Some of the tomato sauce is spooned over the meat, plus a sprinkle of cheese, with a little of the white sauce drizzled across the meat. Giuseppina goes lightly on the white sauce. She ends up with a generous topping of meat, tomato sauce, a good drizzle of white sauce and more grated cheese. The result is a huge burst of flavour, loads of succulence and a much lighter lasagna than usual.

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So having it as a starter instead of a mains, as I did for the first time, isn’t as unusual as it sounds. A lightweight lasagna like this one makes for a very nice starter. Giuseppina prefers to make her own pasta plaques because she finds those in shops and supermarkets are always too thick and create a stodgy lasagna, which is a big no-no. When she doesn’t have time to make her own fresh plaques she uses the dry kind that doesn’t have to be pre-boiled. That’s the one I had and the texture was superb.

Although Giuseppina is the only all-Italian member of my Scottish-Italian family, she has no qualms about taking shortcuts — if they are good ones.

The antipasto came from Italy via Lidl.

Lidil was having an Italian week and Giuseppina did an antipasto with only items from the German-owned supermarket group. The provolone cheese had the best taste and texture I’ve ever encountered. Textures of other provolones have been a bit on the plastic side and they have always been somewhat tasteless.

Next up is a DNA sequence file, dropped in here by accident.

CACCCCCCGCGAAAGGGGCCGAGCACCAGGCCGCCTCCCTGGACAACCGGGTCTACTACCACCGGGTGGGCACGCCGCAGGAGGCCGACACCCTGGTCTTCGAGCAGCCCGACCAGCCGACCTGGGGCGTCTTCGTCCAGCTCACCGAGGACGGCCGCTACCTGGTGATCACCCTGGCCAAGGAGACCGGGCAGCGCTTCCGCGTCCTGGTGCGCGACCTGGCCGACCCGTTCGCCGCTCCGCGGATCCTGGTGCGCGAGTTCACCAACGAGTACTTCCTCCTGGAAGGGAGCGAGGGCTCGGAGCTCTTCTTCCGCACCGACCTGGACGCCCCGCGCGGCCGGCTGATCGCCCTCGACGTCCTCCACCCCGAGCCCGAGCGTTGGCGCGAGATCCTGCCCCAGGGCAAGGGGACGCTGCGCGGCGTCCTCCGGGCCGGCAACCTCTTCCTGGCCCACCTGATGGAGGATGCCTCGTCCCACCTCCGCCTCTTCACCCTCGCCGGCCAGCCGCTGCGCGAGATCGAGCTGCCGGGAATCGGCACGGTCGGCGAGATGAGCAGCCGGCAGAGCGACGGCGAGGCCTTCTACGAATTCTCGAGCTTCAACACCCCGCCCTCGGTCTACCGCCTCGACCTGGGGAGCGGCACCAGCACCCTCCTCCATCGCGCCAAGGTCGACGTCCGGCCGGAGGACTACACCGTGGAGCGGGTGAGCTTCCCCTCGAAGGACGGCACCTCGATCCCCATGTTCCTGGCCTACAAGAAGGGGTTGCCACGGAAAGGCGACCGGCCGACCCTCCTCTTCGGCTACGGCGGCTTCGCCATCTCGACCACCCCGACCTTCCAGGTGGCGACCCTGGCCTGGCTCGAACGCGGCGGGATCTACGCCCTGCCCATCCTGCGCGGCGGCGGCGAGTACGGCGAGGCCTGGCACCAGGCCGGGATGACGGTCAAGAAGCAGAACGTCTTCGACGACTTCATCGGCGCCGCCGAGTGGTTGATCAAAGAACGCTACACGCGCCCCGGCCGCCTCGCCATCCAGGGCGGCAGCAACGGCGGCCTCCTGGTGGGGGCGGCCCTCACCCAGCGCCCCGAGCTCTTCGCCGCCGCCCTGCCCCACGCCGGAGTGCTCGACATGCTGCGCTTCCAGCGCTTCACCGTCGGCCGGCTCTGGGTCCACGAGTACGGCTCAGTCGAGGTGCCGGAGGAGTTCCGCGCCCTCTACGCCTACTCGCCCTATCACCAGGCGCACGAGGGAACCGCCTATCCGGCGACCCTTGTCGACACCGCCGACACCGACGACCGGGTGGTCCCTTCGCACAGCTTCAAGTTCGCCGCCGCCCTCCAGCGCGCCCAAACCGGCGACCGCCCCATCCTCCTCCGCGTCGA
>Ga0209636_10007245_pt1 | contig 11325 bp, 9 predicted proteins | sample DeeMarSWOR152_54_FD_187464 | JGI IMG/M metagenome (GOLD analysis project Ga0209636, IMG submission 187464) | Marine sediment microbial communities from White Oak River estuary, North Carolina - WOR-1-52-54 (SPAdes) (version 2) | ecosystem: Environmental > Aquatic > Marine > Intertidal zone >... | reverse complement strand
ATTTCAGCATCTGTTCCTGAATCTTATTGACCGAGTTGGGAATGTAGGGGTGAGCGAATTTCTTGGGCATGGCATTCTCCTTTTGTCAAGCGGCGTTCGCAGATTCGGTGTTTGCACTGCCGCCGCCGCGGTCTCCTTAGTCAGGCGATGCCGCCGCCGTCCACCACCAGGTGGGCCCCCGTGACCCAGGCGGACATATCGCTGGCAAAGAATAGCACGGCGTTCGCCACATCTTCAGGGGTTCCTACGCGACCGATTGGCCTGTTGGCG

The artichoke quarters in jars were most definitely the best I know of. Navarra in the north of Spain grows marvellous artichokes but those that come in jars are always cooked to the nth degree. Even the most expensive ones. But Lidl’s Italian artichokes were done in a kind of semi-pickle, and were totally al dente. I’ve never had such a magnificent artichoke from a jar.

Limoncello, the lemon-flavoured Italian liqueur.

But there is something Giuseppina never buys: limoncello, the lemon-flavoured Italian liqueur. And neither will you if you learn her very simple and successful recipe. You’ll need six large lemons with thick skins, which you’ll always find at El Corte Inglés when they’re in season. The skins should be waxless, but if they’re not give them a good wash before paring them as thinly as possible.

Transfer the lemon skin slivers to an empty litre bottle and add a bottle of vodka (not an expensive premium brand) and leave it in a dark cupboard for two or three weeks, shaking from time to time. Strain it and you’ll have the lovely limoncello colour. Then you make a syrup with one and a half cups of water and and one and a quarter of sugar. When it’s cold add it to the yellow vodka.
This recipe gives a limoncello with an elegant lemony flavour that’s also smooth on the alcohol. It was the best one I’ve ever tasted.

Giuseppina was born in Puglia and emigrated to Canada with her family when she was two. To her eventual Canadian friends she became Josephine and then Jo. One of those friends was my nephew Alfie (Alfredo on his birth certificate) and they married some 27 years ago. They now live in Edmonton where it gets cold in the winter — -20C is a common and -40C isn’t rare.

But Alfie and Jo escape the worst of Edmonton’s Arctic temperatures by visiting family in the Shawlands area of Glasgow, as well as Jo’s relatives near Rome. In a couple of months’ time, however, they’ll be back in Edmonton because there’s little humidity there and that means low rainfall and extremely pleasant weather during the spring and summer.